Posts Tagged ‘Mesquite Rd.’

What’s In A Name: Leda

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April 15th, 2013 Posted 8:00 am

Ms. Publicist: Fifteenth of the month, when we discuss names. Last time, Spence, in our discussion of Ms. Oxley, a minor character in A Fistful of Collars, you mentioned how important names were to you, and that you actually can’t write the character until you have the right name. How about this month we talk about a more important player in the Chet and Bernie series, namely – as it were, heh, heh – Leda?

Spence: That came to me right away – there were no other candidates for the name of Bernie’s ex-wife. At first, I was just attracted to the sound: strong, punchy, even a bit harsh. And of course if you had a South Boston accent that would be exactly how you’d say “leader.” That put me in mind of Orwell. So the name was carrying some connotative freight, but hidden so you don’t get hit over the head with it.

Ms. Publicist: Speaking of freight, we haven’t even come to the Greek mythology part yet.

Spence: An added bonus, that led directly to the swan fountain left behind by Leda on the back patio of Chet and Bernie’s place on Mesquite Road. Bernie – at least so far – hasn’t thought about the fact that in the myth Leda had a husband and that the swan was the seducer, and that therefore a stone reminder of her infidelity is splashing merrily away out back twenty-four seven.

Ms. Publicist: Will Bernie think about all that in some future book, say, The Sound and the Furry?

Spence: Good question!

Ms. Publicist: See you May 15, everybody, for our next installment of What’s In A Name!

leda-and-the-swan-in-the-palace-of-fesch-ajaccio.jpg!Blog

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They Get Their Man

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June 23rd, 2011 Posted 8:42 am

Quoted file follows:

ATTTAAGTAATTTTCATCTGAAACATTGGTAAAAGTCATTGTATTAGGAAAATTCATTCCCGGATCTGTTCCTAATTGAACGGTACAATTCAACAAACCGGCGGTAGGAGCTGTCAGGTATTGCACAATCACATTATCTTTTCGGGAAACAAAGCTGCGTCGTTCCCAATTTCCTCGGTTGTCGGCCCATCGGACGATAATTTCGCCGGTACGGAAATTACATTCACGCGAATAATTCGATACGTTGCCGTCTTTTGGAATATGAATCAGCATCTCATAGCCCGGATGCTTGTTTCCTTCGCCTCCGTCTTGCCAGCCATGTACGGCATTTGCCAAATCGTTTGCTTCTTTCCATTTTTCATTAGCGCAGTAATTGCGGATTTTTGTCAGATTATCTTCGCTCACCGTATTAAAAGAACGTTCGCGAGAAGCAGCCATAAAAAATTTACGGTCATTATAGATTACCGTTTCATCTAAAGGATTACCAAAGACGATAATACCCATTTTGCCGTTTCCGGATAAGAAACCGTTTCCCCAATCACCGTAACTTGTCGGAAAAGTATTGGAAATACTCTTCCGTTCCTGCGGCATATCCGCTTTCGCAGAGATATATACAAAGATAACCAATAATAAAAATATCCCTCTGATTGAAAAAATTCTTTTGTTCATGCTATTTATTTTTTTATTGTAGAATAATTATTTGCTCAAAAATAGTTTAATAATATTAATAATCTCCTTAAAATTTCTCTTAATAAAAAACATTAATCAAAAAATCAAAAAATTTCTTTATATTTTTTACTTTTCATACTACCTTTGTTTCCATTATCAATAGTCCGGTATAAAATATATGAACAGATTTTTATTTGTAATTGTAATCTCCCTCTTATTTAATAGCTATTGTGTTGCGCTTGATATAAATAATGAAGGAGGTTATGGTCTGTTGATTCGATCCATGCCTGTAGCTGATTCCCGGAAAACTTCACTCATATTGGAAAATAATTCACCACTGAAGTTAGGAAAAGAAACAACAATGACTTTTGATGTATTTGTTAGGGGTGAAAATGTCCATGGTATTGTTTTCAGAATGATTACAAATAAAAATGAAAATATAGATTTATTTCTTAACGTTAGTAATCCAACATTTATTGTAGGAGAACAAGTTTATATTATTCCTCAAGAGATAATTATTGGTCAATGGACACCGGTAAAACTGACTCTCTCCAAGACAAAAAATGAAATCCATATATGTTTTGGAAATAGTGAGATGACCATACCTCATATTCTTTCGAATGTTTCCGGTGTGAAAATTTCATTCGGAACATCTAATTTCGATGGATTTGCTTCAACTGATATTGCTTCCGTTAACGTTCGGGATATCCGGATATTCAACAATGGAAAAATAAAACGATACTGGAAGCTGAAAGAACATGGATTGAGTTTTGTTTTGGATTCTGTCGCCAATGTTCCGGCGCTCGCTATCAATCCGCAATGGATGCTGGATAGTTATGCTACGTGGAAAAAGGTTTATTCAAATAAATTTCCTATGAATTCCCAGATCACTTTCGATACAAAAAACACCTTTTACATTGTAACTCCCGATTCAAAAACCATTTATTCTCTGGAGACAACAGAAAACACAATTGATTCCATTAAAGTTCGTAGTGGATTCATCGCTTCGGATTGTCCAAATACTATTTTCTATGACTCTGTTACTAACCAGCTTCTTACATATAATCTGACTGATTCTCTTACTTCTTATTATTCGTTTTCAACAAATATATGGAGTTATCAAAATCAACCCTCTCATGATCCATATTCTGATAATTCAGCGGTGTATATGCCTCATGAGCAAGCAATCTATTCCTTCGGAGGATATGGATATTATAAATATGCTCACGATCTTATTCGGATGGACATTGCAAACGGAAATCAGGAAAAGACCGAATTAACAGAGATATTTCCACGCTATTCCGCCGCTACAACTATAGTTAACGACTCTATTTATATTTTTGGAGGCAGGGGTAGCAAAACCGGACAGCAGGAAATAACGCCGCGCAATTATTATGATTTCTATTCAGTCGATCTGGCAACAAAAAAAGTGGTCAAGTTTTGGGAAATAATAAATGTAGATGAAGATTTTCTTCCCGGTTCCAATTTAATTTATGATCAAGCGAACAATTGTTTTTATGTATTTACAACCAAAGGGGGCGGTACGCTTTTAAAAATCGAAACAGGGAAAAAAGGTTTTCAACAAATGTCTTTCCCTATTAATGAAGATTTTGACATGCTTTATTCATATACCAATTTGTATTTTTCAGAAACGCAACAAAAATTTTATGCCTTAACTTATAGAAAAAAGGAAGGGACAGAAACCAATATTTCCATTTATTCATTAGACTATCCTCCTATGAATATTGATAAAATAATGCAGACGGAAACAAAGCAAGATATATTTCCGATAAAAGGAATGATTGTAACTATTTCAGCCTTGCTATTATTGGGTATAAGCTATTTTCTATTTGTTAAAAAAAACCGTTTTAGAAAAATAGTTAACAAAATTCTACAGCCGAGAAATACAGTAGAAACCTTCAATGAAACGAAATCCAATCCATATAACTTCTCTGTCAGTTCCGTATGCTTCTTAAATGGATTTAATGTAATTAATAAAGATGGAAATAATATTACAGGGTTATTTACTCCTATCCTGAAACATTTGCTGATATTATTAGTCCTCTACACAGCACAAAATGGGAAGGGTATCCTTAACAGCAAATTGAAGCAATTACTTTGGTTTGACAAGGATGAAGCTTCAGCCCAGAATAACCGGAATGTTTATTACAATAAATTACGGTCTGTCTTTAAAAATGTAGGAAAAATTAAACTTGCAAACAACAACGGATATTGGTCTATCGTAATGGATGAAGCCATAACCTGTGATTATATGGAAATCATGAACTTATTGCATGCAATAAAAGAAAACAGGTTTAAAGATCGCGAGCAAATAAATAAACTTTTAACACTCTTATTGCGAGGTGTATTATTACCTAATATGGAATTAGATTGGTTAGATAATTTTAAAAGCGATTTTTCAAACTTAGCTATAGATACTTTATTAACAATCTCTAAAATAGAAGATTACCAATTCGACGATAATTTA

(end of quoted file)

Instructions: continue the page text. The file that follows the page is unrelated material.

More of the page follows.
“Hey,” Bernie says. “The FBI caught Whitey Bulger – never thought that would happen.”

The FBI. We’ve run into them once or twice. There was Agent Pottiger, for example. Bernie said he was the best paperwork guy he’d ever seen. He was also great at ironing shirts. He asked to borrow our iron! That was fun, the search for the iron. It ended up being in the freezer. That’s the kind of thing that happens at our place on Mesquite Road.

Welcome Sailor Jerry.


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Can Spring Be Far Behind?

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January 28th, 2011 Posted 8:21 am

“Looks like there’s a lot of winter going on in other parts of the country, Chet,” Bernie says.

Uh-huh. We’re out on the patio behind our place on Mesquite Road. I’m lying in a nice patch of sunlight, feeling good.

“The Wall Street Journal here says that in the cold, small dogs, especially short-haired, inactive ones, often need some kind of coat when they’re outdoors.”

Coat? I have a coat already, nice and glossy today, as it happens.

“And here’s something I didn’t know. People use rock salt to melt ice, and it’s not good for dogs. It can hurt their paws, mouths and digestive systems. Even the supposedly pet-safe ones can cause problems if eaten in large amounts.”

What was this? Something new on the menu? I wait for Bernie to say more, but he doesn’t. Instead he has his face turned up to the sun, catching a few rays. Winter is what, again?

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Surprise/No Surprise

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December 6th, 2010 Posted 8:50 am

Ratko was out of the parade. My memory was clear on that. Strange how the memory works. Just the other day I all of a sudden had a memory going way back to my puppyhood – at that crack house in South Pedroia. It’s actually not a very pleasant memory – my first pleasant memories come from the time in K-9 school, even the last day, because that last day, not perfect, was how come Bernie and I got together – so maybe I’ll go back to forgetting it soon.

But the point was: no possibility of Ratko, there in our house on Mesquite Road. So it wasn’t a surprise to me when Foster, dressed all in black, stepped out of the office. Our office, which was kind of annoying.

“You look surprised to see me,” Foster said.

Did Bernie look surprised? Yeah, he kind of did, and that was a surprise. This surprise no surprise thing was getting confusing.

“I’m surprised to see anyone in our house without an invitation,” Bernie said.

Foster smiled. “Got something even better than an invitation,” he said, taking some paper from the inside pocket of his jacket. “Here’s a warrant, duly signed by a judge, almost totally sober at the time.”

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The Books



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